Bah. The Kyoto accord will not cause millions of jobs to be lost, unless the companies that provide those jobs continue to keep their heads in the sand, in which case, like GM, they’re screwed anyhow. It’s very much to the long-term detriment of the United States that we did not sign the accord. The carbon trading schemes that have been put into place are already resulting in tremendous innovation in Europe and Japan toward vastly more efficient manufacturing and recycling methods and energy production while we languish. You get more than environmental benefits from efficiency – you get much better competitiveness. Who’s going to lose that battle? Fortunately, many US companies, including a bunch of fortune 500s started the Chicago Climate Exchange to start dealing with what our political leaders refuse to acknowledge. Hopefully it helps.
6. You’re pissed off when people serve you meat, but you act surprised when people blast you for wanting to enforce veganism on your future innocent babies.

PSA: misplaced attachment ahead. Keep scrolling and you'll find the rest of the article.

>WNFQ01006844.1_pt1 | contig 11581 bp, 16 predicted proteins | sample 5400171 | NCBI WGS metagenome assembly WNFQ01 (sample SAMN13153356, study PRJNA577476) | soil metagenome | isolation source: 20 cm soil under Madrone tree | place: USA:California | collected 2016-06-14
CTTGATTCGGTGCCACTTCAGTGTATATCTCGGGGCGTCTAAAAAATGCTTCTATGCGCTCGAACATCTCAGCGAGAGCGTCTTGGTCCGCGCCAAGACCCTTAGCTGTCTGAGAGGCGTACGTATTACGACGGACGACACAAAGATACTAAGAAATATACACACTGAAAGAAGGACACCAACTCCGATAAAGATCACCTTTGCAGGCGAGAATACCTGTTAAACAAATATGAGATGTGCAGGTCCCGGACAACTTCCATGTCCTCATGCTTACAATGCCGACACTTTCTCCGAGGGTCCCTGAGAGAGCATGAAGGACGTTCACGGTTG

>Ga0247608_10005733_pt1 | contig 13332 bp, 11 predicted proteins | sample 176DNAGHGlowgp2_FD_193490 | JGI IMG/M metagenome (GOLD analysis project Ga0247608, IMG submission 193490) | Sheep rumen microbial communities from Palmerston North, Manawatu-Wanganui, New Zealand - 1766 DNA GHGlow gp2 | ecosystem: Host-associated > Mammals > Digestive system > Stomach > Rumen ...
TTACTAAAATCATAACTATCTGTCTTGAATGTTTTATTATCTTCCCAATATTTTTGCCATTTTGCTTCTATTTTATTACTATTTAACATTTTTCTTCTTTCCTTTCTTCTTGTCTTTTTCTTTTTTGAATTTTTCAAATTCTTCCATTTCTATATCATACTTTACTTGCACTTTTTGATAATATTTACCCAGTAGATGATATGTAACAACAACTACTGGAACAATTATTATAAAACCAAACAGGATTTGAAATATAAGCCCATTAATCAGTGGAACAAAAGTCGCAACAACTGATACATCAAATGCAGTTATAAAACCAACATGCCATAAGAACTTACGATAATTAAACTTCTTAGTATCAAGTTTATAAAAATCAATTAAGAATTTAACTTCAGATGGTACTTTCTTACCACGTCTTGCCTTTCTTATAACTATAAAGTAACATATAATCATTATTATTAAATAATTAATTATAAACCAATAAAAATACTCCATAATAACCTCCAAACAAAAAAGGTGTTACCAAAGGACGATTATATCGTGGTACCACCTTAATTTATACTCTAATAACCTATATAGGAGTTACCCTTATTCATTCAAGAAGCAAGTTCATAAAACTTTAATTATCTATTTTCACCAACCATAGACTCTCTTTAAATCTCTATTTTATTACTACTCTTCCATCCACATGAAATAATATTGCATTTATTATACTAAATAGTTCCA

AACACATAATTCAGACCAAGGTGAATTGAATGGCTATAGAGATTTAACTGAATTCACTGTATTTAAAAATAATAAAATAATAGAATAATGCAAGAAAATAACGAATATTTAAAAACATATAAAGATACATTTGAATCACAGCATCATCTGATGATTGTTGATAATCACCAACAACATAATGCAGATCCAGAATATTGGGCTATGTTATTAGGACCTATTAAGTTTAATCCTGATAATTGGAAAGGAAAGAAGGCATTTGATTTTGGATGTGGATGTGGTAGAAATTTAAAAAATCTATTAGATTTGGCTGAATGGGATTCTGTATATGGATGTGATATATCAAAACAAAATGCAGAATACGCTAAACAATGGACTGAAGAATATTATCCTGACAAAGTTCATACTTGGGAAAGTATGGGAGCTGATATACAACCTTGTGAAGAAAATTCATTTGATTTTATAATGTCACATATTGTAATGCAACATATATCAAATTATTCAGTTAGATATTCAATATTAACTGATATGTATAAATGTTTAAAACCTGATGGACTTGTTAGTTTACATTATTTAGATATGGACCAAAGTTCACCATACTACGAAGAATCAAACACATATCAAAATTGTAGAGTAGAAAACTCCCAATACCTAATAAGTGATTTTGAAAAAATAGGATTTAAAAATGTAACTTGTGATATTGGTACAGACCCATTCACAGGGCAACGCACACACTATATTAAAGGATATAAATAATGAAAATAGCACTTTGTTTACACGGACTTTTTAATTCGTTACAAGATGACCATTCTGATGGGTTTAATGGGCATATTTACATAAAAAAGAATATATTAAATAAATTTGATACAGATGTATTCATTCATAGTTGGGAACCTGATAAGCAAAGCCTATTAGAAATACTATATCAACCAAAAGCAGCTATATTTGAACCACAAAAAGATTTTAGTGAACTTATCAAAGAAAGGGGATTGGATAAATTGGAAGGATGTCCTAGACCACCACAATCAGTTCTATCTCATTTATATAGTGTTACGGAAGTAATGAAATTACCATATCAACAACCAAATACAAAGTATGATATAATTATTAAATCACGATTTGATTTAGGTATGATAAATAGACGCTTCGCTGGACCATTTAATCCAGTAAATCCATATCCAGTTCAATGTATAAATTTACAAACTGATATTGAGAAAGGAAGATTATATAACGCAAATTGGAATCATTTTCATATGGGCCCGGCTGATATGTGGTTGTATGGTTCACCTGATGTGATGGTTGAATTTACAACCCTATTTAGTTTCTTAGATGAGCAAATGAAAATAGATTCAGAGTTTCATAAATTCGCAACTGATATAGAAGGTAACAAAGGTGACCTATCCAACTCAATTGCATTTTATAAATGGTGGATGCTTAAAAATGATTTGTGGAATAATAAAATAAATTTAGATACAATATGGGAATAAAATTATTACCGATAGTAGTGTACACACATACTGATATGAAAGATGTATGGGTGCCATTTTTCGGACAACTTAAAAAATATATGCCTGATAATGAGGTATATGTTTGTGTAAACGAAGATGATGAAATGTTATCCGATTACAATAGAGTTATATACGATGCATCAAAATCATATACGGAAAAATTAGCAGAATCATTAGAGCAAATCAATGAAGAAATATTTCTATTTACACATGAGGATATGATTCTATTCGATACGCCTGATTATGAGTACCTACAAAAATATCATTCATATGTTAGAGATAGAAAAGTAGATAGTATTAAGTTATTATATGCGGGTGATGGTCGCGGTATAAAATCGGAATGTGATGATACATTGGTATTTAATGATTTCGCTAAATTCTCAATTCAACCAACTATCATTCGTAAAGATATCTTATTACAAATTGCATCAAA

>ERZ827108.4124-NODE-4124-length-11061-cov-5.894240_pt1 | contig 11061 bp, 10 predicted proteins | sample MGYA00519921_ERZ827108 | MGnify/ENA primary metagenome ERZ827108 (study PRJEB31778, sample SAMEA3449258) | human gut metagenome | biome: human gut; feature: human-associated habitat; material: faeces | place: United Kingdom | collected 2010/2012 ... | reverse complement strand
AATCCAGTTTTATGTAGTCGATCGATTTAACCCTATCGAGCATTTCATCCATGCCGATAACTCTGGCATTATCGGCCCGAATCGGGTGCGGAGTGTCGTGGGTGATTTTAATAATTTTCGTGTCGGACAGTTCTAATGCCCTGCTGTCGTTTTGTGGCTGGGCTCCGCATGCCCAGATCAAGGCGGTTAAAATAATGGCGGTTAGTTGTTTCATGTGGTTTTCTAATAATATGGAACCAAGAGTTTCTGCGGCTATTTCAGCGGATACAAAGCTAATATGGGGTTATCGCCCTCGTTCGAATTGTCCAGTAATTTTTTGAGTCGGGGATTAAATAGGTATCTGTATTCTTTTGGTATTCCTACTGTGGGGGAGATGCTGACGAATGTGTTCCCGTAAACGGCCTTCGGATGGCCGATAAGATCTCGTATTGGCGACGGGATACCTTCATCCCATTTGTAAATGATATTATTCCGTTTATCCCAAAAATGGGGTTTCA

Wow, that’s an awfully harsh attack. There is nothing wrong with either vegitarianism or veganism. I think that when people get quasi-religous about it, it gets annoying, and sometimes irrational. But I think saying that it’s unhealthy is completely false. Cutting back on meat, especially red-meat is a very good idea. That dosn’t mean you can’t enjoy it once in a while, but a more vegetable based diet is without question, healthier. This woman’s kid will make up his own mind some day. Having never met them, it’s pretty harsh to start throwing accustaions like that.
5. You think the precautionary principle is AOK, except when it’s applied against you. Then it becomes a matter of principles.
Precautionary or Proactionary? That’s an interesting link that I don’t have time to read into, but if you’re right, sometimes the precautionary principal stifles things, but I’m not prepared to debate it… will read further. That’s the great thing about these conversations, you’ve got me thinking. Cool eh?